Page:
Breweries big and small go gluten-free

Michael Muckian, Contributing writer

In Madison, as elsewhere, the craft beer movement is booming, and Trevor Easton is one more veteran homebrewer who’s decided to go commercial.

But Easton’s tiny Greenview Brewing, one of several located in the House of Brews facility on Madison’s east side, has one distinct difference from its competition. Bottling under the “Alt Brew” label, Greenview is the only area brewery — and one of only a few in the country — to exclusively brew gluten-free beer.

By definition, gluten-free beer is made from ingredients that do not contain glycoproteins — aka the offending gluten. Glycoproteins are found in barley, wheat and other cereals used to make bakery goods and beer. Gluten-free beer exchanges a malted barley base for other foundational ingredients like millet, rice or sorghum.

It’s largely health issues that have motivated the creation of gluten-free beer. The cereals used in traditional brewing can trigger symptoms for those who are merely gluten sensitive, as well as those who suffer from celiac disease, a genetic autoimmune disorder that damages the small intestine. Left untreated, celiac disease also can lead to other autoimmune disorders, neurological conditions, short stature or intestinal cancers, according to the Celiac Disease Foundation, and complete abstinence from gluten is the only known way to combat it.

That’s the reason veteran brewer Easton set up Greenview Brewing. His wife, Maureen, was diagnosed with celiac disease in 2007, forcing him to cease his home operation. But in May, he started brewing gluten-free beer using his own one-barrel nano-brewery system, which he says is isolated from other House of Brews operations in order to avoid cross-contamination with gluten.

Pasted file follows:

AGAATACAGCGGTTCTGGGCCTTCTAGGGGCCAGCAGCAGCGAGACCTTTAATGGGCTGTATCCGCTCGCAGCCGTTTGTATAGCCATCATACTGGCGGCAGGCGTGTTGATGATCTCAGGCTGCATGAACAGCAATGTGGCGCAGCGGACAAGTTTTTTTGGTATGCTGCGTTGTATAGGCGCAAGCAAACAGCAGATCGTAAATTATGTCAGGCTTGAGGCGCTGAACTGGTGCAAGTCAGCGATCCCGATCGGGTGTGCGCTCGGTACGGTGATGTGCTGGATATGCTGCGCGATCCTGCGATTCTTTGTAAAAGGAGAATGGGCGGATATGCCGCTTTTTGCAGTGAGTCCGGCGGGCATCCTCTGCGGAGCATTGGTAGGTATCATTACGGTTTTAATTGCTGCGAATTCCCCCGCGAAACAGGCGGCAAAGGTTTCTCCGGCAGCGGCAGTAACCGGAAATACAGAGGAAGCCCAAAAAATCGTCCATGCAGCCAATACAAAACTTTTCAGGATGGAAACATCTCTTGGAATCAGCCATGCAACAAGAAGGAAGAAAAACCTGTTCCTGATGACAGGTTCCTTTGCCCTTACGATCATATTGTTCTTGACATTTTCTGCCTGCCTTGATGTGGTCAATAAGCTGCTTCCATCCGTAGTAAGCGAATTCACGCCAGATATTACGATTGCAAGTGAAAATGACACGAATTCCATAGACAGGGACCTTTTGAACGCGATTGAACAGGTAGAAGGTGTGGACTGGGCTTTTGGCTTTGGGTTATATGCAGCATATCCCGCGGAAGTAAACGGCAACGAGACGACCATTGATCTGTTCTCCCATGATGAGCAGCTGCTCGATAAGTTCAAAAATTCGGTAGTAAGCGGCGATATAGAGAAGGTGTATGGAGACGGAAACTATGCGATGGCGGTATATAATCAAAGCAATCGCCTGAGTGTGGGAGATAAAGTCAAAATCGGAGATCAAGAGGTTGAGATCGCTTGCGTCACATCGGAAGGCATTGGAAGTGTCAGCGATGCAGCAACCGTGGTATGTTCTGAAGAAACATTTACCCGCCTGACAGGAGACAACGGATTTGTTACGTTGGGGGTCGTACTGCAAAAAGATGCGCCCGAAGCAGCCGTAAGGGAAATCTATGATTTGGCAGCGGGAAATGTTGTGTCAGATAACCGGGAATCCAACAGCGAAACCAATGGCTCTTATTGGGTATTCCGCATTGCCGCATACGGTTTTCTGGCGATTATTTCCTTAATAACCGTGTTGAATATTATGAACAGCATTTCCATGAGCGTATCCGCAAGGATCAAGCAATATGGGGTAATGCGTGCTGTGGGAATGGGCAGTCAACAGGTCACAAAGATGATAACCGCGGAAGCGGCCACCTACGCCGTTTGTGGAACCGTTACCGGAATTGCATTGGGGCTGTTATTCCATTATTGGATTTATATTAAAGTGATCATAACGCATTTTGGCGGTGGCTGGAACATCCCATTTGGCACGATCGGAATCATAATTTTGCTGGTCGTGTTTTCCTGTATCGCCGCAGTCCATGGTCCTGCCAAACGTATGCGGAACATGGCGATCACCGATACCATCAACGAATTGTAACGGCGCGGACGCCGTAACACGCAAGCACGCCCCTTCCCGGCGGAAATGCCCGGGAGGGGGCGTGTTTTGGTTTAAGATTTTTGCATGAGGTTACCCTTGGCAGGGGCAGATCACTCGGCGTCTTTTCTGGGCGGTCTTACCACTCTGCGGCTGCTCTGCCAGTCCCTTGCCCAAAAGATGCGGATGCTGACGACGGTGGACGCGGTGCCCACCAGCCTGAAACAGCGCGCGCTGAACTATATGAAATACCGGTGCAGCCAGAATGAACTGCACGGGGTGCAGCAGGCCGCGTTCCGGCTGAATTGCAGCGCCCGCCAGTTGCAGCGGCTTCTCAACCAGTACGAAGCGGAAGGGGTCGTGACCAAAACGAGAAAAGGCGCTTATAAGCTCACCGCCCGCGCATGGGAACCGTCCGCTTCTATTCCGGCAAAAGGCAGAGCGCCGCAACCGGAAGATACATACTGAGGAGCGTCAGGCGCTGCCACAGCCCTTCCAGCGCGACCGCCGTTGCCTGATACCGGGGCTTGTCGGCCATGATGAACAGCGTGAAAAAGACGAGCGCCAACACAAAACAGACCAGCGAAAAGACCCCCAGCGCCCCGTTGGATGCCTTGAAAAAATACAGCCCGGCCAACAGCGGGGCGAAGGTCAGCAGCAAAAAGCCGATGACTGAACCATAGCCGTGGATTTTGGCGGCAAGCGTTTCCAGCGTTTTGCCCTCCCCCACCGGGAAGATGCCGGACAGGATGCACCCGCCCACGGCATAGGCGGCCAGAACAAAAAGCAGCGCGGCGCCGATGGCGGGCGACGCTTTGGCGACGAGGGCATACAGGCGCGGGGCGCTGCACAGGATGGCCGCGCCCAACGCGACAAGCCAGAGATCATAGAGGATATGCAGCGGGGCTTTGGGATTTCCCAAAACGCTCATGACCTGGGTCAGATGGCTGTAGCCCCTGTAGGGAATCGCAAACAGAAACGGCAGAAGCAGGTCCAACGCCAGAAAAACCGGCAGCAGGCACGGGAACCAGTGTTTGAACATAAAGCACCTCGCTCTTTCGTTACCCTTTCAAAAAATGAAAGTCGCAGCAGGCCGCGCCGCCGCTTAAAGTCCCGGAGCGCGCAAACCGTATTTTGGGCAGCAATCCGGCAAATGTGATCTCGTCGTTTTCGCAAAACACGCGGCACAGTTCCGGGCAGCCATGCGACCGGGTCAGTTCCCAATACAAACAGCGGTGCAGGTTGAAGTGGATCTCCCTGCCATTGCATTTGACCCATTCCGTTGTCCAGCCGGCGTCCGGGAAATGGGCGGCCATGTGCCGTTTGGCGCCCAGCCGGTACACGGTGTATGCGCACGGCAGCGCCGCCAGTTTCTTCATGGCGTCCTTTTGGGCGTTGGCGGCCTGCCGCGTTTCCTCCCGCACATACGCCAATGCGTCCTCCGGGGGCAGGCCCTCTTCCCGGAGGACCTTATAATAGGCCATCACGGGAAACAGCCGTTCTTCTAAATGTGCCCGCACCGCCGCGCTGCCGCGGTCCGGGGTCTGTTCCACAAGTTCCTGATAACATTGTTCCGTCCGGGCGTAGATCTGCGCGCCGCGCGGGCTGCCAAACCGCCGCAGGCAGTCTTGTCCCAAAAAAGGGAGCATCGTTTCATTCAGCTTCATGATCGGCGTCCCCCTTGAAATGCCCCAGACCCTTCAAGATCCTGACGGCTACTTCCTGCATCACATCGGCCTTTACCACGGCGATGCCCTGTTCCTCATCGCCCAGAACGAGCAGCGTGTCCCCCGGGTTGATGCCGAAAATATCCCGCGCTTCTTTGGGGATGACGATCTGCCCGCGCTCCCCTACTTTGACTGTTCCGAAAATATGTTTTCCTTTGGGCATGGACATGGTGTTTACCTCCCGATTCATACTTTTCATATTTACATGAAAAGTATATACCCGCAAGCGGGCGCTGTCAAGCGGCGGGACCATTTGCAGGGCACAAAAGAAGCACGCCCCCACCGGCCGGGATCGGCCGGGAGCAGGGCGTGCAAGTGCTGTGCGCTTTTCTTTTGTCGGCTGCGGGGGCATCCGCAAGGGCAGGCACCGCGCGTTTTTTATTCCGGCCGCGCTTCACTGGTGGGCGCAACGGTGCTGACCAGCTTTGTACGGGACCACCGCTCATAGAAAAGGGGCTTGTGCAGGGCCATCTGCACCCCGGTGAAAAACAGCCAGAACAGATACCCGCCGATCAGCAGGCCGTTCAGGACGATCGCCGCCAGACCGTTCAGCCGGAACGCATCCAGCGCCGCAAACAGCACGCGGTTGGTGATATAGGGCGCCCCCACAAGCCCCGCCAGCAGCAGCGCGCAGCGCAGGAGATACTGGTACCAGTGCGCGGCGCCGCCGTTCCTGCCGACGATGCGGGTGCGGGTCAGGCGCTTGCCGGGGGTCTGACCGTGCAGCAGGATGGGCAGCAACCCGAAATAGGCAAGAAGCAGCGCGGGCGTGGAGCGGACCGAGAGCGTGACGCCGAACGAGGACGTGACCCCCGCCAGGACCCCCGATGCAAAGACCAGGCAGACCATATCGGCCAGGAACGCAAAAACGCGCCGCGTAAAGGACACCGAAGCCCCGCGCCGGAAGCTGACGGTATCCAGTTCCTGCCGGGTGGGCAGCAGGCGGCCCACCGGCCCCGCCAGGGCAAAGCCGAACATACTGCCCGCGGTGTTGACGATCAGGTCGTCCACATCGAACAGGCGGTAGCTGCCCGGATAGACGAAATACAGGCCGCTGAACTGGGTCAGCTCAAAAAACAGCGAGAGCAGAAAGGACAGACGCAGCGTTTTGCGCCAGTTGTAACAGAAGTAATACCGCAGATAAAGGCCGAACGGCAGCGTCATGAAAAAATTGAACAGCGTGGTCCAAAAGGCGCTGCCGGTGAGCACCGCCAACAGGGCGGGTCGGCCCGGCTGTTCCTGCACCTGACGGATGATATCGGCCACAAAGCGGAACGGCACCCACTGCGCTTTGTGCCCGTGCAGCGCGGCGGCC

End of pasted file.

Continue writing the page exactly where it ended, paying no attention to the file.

Easton currently distributes beers on a limited basis in 22-oz. “bombers” in Madison, Stoughton and Whitewater. Two brews currently on the market are his Hollywood Nights Blonde IPA and a more traditional-tasting Farmhouse Ale.

Other Wisconsin brewers also have experimented with gluten-free beer. Sprecher Brewing Co., based in Glendale, brews Mbege and Shakparo ales based on traditional West African beer recipes. 

Both brands, originally created for Milwaukee’s African World Festival, were created from a base of sorghum and millet, traditional beer ingredients in regions like West Africa where barley and wheat aren’t as abundant. The beers weren’t purposefully made to be gluten-free, but it’s a happy byproduct.

New Grist Pilsner Style Beer, brewed by Milwaukee’s Lakefront Brewery, follows the rice-and-sorghum formula to remain gluten-free. Described as “a crisp, refreshing session ale” on Lakefront’s website, New Grist has won a half-dozen awards since its introduction in 2006. (See sidebar, page 26.)

One more Wisconsin entry into the category is Stevens Point Brewery’s JP A’Capella Gluten Free Pale Ale. But be advised, this sorghum-based ale has gotten seriously mixed reviews, so it might not be best as your first taste of gluten-free beer.

Here are other gluten-free beers of interest:

Estrella Daura, bottled in Barcelona, may be the best-known, most widely available gluten-free beer on the global market. It may also be the most critically decorated, winning top awards from the International Taste & Quality Institute in Brussels, the World Beer Championship, and the World’s Best Gluten-free Lager Award at The Beverage Tasting Institute’s World Beer Awards.